The Nadruvians were a now-extinct Prussian tribe. They lived in Nadruvia (alternative spellings include: Nadruva, Nadrowite, Nadrovia, Nadrauen, Nadravia, Nadrow and Nadra), a large territory in northernmost Prussia. They bordered the Skalvians on the Neman (Nemunas) River just to the north, the Sudovians to the east, and other Prussian tribes to the south and west. Most information about the clan is provided in a chronicle by Peter von Dusburg.

Prussian clans 13th century.png
Nadruvians (in yellow) and other Prussian clans during the 13th century
Total population
Extinct in 17th-18th century
Regions with significant populations
Old Prussian,[citation needed] later also Lithuanian and German
Prussian mythology (Paganism)
Related ethnic groups
Other Prussians and Balts


In 1236 Peter of Dusburg wrote that Nadruvia was the location of Romuva, the sacred center of Baltic religion. From Romuva Kriwe, the chief priest or "pagan Pope", ruled over the religion of all the Balts. No other sources mention the place. Scientists have considerable doubts if such an organized structure existed.[1]

As the northernmost clan, Nadruvians were conquered last by the Teutonic Knights, a German crusading military order. In 1230 the Knights set up their base in the Chełmno Land in Poland and proceeded to conquer all pagans and convert them to Christianity. The first military encounters between Nadruvians and the Knights began ca. 1255 when the Knights were trying to conquer Sambians, western neighbors of Nadruvians. Dusburg alleges that Nadruvians had several fortresses with strong garrisons. Two distorted names are given (Otholicia and Cameniswika) and it is very difficult to identify their location.[2] Nadruvians built another castle at Velowe when the Knights reached their lands. Sambians had to surrender in 1277, but the conquest of Nadruvians was delayed by the Great Prussian Uprising that broke out in 1260. The uprising ended in 1274, and Nadruvians fell in 1275. Prussian fortress at Velowe was captured by the Teutonic Knights and renamed to Wehlau. A handful of Nadruvians retreated into Grand Duchy of Lithuania.[2] The rest were incorporated into the Monastic state of the Teutonic Knights and merged with Lithuanian and German settlers. In 1454, the region was incorporated by King Casimir IV Jagiellon to the Kingdom of Poland.[3] After the subsequent Thirteen Years' War, the longest of all Polish–Teutonic wars, since 1466, it formed part of Poland as a fief held by the Teutonic Order,[4] and after 1525 held by secular Ducal Prussia. Eventually, sometime after the 16th century, Nadruvians became extinct. The bulk of Nadruvia became part of the predominantly Lithuanian-inhabited region of Lithuania Minor.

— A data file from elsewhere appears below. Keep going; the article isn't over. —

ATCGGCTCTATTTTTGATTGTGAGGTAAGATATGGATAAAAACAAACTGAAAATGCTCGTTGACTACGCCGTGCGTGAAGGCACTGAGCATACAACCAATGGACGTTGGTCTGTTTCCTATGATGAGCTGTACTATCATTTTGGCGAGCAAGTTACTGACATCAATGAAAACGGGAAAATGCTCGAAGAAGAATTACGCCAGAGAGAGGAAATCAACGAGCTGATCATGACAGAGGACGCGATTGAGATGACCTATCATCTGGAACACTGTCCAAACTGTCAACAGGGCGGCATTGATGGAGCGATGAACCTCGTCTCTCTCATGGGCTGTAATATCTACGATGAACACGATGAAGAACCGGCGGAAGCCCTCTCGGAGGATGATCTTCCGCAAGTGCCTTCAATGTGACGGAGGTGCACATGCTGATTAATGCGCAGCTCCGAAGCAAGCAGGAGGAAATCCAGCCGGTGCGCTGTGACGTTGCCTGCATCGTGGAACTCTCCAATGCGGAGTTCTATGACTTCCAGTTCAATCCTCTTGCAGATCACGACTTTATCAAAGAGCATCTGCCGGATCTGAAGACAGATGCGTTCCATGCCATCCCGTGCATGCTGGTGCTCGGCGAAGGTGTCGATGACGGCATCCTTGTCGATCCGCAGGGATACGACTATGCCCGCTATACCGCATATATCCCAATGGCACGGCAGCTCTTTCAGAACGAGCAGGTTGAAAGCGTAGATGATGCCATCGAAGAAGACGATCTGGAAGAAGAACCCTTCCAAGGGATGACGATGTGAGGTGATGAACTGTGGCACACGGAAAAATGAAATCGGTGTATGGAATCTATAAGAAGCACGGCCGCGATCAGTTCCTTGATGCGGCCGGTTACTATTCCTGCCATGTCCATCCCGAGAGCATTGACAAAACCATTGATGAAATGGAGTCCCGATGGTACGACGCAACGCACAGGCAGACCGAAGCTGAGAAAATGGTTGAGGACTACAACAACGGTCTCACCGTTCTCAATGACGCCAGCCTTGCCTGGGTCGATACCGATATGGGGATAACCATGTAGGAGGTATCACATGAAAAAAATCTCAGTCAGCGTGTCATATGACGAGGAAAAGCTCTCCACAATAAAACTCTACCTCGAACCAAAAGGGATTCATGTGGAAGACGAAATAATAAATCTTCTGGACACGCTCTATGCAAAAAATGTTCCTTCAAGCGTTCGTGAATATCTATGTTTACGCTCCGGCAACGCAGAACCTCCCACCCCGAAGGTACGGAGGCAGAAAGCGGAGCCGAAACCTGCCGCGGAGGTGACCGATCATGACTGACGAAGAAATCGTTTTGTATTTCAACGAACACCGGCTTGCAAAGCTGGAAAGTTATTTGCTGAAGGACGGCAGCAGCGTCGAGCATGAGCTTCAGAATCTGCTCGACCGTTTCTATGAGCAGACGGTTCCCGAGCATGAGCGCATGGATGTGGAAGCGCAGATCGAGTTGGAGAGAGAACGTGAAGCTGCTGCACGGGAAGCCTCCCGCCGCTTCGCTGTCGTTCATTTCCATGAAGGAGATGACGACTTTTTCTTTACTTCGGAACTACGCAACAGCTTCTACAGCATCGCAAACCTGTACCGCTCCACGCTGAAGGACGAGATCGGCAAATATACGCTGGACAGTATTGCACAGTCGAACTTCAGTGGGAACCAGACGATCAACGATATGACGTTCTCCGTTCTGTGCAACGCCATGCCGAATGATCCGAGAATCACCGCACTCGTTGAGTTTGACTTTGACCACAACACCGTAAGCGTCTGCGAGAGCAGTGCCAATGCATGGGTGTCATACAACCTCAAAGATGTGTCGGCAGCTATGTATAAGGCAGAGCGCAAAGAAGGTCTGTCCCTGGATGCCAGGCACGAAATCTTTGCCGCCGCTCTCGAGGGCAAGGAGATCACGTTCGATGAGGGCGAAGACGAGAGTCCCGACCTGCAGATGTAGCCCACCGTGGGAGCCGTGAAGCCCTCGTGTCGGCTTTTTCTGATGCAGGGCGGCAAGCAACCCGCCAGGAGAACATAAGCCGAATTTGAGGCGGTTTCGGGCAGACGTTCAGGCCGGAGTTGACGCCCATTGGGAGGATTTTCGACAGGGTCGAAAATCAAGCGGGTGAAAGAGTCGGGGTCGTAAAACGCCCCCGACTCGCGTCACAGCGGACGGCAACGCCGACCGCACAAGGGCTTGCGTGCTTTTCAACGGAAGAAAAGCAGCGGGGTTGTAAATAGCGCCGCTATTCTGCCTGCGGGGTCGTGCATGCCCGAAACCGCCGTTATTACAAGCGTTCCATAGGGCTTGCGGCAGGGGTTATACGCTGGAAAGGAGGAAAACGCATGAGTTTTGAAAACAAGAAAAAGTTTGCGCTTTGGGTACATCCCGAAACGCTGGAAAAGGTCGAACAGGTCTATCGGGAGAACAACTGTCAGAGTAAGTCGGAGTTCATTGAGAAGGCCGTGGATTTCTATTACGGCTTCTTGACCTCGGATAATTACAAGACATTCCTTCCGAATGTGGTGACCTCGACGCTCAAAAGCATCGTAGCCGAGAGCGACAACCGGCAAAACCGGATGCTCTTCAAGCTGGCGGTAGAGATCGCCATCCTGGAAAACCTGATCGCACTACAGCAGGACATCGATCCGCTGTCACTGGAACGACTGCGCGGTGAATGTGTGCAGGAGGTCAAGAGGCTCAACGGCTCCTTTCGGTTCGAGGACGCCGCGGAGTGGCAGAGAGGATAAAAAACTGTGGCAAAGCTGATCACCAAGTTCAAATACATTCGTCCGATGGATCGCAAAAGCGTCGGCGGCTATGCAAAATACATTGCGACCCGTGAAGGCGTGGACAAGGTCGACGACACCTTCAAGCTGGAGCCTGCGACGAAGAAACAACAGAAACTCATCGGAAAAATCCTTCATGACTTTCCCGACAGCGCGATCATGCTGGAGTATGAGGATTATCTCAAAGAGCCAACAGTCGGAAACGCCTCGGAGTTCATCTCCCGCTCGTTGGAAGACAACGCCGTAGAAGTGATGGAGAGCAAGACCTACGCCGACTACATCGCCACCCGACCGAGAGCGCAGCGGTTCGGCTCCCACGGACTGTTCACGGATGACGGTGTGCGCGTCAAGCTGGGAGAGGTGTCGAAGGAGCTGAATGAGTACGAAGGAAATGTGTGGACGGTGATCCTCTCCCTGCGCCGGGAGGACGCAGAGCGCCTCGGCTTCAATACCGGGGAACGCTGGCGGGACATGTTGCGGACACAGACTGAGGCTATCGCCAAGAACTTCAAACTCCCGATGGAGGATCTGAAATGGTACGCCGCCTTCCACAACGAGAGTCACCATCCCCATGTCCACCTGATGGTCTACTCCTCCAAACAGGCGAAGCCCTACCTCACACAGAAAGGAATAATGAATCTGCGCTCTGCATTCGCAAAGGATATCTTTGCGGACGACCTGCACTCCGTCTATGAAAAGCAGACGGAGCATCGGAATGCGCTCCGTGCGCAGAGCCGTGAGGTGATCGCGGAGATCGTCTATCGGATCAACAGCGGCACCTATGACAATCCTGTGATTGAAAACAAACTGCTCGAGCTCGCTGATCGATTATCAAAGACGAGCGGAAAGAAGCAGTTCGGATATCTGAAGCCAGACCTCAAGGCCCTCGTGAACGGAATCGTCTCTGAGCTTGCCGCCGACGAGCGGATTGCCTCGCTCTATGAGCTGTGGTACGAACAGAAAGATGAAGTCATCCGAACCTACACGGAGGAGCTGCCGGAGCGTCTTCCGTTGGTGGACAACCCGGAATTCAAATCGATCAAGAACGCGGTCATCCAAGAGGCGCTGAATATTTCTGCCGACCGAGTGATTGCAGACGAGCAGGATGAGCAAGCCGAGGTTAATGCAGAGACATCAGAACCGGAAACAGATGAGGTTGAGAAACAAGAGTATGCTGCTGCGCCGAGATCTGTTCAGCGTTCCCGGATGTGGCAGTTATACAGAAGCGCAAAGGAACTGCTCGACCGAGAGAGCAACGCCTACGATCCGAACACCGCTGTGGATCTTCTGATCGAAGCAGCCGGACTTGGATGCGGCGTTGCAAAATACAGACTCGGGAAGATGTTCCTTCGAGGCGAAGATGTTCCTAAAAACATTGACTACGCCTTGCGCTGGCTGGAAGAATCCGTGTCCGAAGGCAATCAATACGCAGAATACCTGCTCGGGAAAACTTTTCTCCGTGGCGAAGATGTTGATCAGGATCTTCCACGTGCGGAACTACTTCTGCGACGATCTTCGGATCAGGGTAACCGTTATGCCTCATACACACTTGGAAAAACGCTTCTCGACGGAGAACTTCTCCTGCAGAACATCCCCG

Etymology and classificationEdit

The territory of the Nadruvians is largely coterminous with Lithuania Minor, one of the historical ethnographic regions of Lithuania.

Linguists offer a few derivations for the name of the clan:

  • Kazimieras Būga reconstructs *Nadravo from Old Prussian na (on) and dravis (wood).
  • Kazys Kuzavinis and Zigmas Zinkevičius argue for na and some reflex of Indo-European *dhreu- (flow), as in English drizzle.
  • Vilius Pėteraitis suggested that the name is derived from Drava, one of the tributaries to Pregolya, which name did not survive to this day.[5]
  • Like for other Old Prussian tribes, folk etymology states that Nadruvia was named after Nadro, a son of Prussian chieftain Widewuto.

While most linguists agree that Nadruvians were one of the Prussian clans, some historians argue that they were a separate tribe, more closely related to western Lithuanians than to Prussians. The matter is further complicated by the fact that the area was largely depopulated by the crusades against Prussians and Lithuanians. It was repopulated by bringing colonists from Germany and Lithuania (see Lithuania Minor). Therefore, it is impossible to determine whether Lithuanians originally lived there or migrated later on.[5]

Another variant of the name is Netherland what corresponds to the Lithuanian suffix -uva meaning land as also in Lietuva - Lithuania and German Letland - Latvia. The root nether corresponds to Lithuanian Žemaitija - Samogitia, which translates as Lowland and was a neighbouring land of Nadrovia.


  1. ^ Gimbutas, Marija (1963). The Balts. London: Thames and Hudson. p. 183. LCC 63018018.
  2. ^ a b Simas Sužiedėlis, ed. (1970–1978). "Nadruva". Encyclopedia Lituanica. Vol. IV. Boston, Massachusetts: Juozas Kapočius. pp. 10–11. LCC 74-114275.
  3. ^ Górski, Karol (1949). Związek Pruski i poddanie się Prus Polsce: zbiór tekstów źródłowych (in Polish). Poznań: Instytut Zachodni. p. 54.
  4. ^ Górski, p. 96–97, 214–215
  5. ^ a b Bojtár, Endre (1999). Foreword to the Past: A Cultural History of the Baltic People. CEU Press. pp. 157, 162. ISBN 963-9116-42-4.